Nigel Henderson (artist)

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Nigel Henderson (1 April 1917 - 15 May 1985)[1] was an English documentary artist, and photographer.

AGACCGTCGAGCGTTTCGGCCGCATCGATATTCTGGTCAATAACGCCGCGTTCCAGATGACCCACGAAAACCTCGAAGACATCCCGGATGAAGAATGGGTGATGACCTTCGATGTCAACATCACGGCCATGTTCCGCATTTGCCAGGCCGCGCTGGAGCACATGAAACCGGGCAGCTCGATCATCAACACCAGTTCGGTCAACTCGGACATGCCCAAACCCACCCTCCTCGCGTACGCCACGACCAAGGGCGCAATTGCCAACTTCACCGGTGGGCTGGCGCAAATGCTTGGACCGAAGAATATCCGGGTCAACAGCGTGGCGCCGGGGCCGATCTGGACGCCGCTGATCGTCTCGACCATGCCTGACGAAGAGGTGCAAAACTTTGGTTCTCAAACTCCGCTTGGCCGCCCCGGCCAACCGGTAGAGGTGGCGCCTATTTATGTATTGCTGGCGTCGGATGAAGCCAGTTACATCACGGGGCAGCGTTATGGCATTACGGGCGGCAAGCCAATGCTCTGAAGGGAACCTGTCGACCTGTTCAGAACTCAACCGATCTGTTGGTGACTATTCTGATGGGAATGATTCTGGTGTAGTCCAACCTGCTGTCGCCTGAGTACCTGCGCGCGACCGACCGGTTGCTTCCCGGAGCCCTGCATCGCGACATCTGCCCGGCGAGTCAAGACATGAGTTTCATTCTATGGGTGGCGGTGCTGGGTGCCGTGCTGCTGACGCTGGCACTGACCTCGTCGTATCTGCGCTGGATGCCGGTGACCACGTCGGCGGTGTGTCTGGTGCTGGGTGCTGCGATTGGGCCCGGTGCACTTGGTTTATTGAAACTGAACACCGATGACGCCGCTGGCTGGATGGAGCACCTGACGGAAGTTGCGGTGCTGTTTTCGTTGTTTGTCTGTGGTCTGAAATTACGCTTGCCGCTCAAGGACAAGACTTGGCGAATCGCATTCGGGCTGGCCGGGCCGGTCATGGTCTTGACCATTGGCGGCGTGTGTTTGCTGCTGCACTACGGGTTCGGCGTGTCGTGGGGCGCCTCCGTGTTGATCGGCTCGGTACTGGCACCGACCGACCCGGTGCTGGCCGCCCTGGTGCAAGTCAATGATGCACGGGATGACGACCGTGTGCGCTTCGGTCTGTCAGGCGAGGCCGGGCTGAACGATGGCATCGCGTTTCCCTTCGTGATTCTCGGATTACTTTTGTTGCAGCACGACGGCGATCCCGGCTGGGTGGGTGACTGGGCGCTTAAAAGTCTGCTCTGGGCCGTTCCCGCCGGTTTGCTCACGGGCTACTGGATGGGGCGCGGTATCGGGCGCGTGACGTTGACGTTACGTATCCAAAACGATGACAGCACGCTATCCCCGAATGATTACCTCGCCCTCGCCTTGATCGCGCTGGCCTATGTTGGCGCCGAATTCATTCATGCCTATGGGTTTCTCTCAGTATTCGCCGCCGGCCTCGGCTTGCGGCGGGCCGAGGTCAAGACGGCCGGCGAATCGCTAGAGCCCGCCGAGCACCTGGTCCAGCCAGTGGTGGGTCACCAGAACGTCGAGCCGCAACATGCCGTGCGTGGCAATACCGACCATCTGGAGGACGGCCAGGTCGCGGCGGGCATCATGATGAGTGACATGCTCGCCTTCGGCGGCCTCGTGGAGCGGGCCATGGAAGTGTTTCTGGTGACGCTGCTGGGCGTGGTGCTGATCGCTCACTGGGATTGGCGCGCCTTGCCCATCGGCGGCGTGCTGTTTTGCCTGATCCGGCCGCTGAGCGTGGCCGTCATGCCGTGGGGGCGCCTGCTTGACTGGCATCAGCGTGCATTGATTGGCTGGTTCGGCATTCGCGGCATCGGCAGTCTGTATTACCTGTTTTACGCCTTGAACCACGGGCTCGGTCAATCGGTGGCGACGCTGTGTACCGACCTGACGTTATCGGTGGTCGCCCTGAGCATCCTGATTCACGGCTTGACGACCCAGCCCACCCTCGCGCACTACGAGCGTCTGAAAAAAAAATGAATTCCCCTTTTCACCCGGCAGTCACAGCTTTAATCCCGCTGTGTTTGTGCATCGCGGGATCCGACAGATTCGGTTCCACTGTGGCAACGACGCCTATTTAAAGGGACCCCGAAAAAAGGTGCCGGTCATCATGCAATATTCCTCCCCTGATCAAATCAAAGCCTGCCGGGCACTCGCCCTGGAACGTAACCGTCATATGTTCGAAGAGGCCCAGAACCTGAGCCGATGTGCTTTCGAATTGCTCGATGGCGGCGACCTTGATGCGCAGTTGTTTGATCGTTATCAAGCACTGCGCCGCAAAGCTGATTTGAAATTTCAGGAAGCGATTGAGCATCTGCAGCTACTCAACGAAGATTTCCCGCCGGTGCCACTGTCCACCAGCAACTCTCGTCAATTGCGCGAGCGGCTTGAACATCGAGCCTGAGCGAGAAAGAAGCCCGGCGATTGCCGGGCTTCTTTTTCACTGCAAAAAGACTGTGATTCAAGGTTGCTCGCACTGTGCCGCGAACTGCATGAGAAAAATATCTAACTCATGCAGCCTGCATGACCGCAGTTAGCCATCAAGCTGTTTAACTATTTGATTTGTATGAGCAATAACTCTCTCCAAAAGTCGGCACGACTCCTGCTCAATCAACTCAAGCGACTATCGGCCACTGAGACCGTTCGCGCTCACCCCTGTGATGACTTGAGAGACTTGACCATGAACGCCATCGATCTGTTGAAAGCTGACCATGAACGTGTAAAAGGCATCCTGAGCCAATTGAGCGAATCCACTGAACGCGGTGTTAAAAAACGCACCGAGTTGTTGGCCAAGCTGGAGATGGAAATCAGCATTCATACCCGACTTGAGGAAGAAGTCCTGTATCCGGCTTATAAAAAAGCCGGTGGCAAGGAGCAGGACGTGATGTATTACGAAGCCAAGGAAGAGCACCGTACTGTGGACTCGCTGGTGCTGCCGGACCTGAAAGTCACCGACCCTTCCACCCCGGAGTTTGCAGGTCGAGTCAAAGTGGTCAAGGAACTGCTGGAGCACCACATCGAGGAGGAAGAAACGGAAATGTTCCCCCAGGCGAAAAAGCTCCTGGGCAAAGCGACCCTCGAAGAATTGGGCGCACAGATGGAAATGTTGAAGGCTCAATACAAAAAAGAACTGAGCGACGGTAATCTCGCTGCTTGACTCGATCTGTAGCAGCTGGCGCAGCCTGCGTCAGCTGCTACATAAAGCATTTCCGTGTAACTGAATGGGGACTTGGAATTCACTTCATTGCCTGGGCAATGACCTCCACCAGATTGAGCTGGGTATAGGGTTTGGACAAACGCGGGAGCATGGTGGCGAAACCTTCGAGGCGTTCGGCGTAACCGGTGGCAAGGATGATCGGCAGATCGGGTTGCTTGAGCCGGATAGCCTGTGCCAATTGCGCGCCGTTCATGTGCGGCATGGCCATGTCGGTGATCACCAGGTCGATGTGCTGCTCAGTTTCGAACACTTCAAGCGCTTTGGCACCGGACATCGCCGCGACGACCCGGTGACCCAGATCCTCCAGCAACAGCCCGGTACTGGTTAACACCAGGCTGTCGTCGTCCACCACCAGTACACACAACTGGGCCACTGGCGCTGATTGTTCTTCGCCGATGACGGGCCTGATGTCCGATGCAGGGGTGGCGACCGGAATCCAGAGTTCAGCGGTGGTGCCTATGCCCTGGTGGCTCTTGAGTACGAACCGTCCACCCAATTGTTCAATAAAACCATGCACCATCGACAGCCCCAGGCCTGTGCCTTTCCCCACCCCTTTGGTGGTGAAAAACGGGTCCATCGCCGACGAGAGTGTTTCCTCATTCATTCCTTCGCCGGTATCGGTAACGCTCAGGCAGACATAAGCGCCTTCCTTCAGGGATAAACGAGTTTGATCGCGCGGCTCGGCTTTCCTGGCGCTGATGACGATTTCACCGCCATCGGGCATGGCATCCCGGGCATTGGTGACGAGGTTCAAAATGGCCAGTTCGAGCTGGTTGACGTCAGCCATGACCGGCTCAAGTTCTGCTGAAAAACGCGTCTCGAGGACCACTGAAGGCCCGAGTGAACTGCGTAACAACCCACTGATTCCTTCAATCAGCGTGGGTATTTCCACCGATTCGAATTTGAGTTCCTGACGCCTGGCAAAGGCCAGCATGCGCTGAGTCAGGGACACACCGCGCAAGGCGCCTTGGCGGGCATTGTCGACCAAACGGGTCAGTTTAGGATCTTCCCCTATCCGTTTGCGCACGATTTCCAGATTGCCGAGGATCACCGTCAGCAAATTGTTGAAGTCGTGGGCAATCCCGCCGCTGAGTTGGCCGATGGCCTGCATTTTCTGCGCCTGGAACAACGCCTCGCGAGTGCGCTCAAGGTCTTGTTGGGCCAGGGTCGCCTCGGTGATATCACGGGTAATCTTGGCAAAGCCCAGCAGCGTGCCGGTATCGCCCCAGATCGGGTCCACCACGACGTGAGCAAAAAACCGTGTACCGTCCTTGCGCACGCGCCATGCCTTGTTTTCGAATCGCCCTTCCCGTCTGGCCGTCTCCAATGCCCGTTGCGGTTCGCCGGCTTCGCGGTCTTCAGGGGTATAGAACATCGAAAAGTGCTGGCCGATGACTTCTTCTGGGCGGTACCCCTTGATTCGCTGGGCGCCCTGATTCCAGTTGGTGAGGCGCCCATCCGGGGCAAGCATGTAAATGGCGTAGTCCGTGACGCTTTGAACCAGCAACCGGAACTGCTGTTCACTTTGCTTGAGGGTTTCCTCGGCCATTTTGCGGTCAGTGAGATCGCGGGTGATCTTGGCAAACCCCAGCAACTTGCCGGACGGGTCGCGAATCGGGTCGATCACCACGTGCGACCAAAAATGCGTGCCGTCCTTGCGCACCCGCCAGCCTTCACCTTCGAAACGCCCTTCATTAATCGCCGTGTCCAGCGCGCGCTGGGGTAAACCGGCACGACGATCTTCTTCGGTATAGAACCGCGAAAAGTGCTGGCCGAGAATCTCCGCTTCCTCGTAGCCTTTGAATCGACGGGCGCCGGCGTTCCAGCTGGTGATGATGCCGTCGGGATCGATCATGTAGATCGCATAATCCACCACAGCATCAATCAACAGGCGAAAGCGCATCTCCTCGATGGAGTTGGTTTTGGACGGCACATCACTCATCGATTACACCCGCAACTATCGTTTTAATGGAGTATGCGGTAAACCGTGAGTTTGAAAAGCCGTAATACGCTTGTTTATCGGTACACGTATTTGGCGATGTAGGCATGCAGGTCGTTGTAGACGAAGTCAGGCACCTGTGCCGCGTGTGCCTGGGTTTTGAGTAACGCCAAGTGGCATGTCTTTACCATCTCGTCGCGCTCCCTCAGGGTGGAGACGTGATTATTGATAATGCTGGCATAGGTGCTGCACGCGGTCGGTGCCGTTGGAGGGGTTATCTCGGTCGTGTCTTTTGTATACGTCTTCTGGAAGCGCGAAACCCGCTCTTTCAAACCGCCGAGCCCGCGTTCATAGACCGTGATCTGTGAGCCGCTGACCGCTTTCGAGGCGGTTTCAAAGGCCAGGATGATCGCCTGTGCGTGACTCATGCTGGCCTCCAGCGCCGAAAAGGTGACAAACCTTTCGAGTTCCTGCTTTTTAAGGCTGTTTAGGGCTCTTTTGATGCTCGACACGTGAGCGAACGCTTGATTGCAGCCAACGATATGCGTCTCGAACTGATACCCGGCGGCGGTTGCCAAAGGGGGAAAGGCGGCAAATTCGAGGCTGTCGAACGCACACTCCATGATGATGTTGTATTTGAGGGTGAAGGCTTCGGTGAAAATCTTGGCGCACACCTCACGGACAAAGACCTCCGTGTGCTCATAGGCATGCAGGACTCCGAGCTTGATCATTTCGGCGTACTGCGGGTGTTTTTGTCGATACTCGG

Henderson's parents divorced when he was young. His mother, Wyn Henderson, creatively inspired him to pursue a career in art. At the beginning of her career Wyn managed The Hours Press for Nancy Cunard. She decided to quit after a heated argument with Cunard. Wyn returned to London to live in the heart of Bloomsbury, in Gordon Square. Nigel opted to live with his mother instead of his father's ordinary family.[2] In 1938, Wyn found a gig managing the Guggenheim Jeune for Peggy Guggenheim; a famous collector of modern art. Nigel studied biology at Chelsea Polytechnic in London from 1935–1936. He then worked as an assistant to Helmut Ruhemann from 1936–1939. In the late 1930s Henderson developed paintings inspired by Yves Tanguy.[3] Through his mother's ties, Henderson met leading artists of the avant-garde such as Max Ernst and Marcel Duchamp. In 1938, Henderson exhibited two collages at the Guggenheim Jeune alongside artists such as Ernst, Braque, Picasso, Schwitters and Gris. Henderson put his passion for art aside to join the war effort as a pilot in Coastal Command. In 1943 he married Judith Stephen; an anthropologist who introduced him to life on working class streets. During this period Henderson took various photographs of street life and began to compile documentaries. He also continued to experiment with collages and the physicality of photography.[2]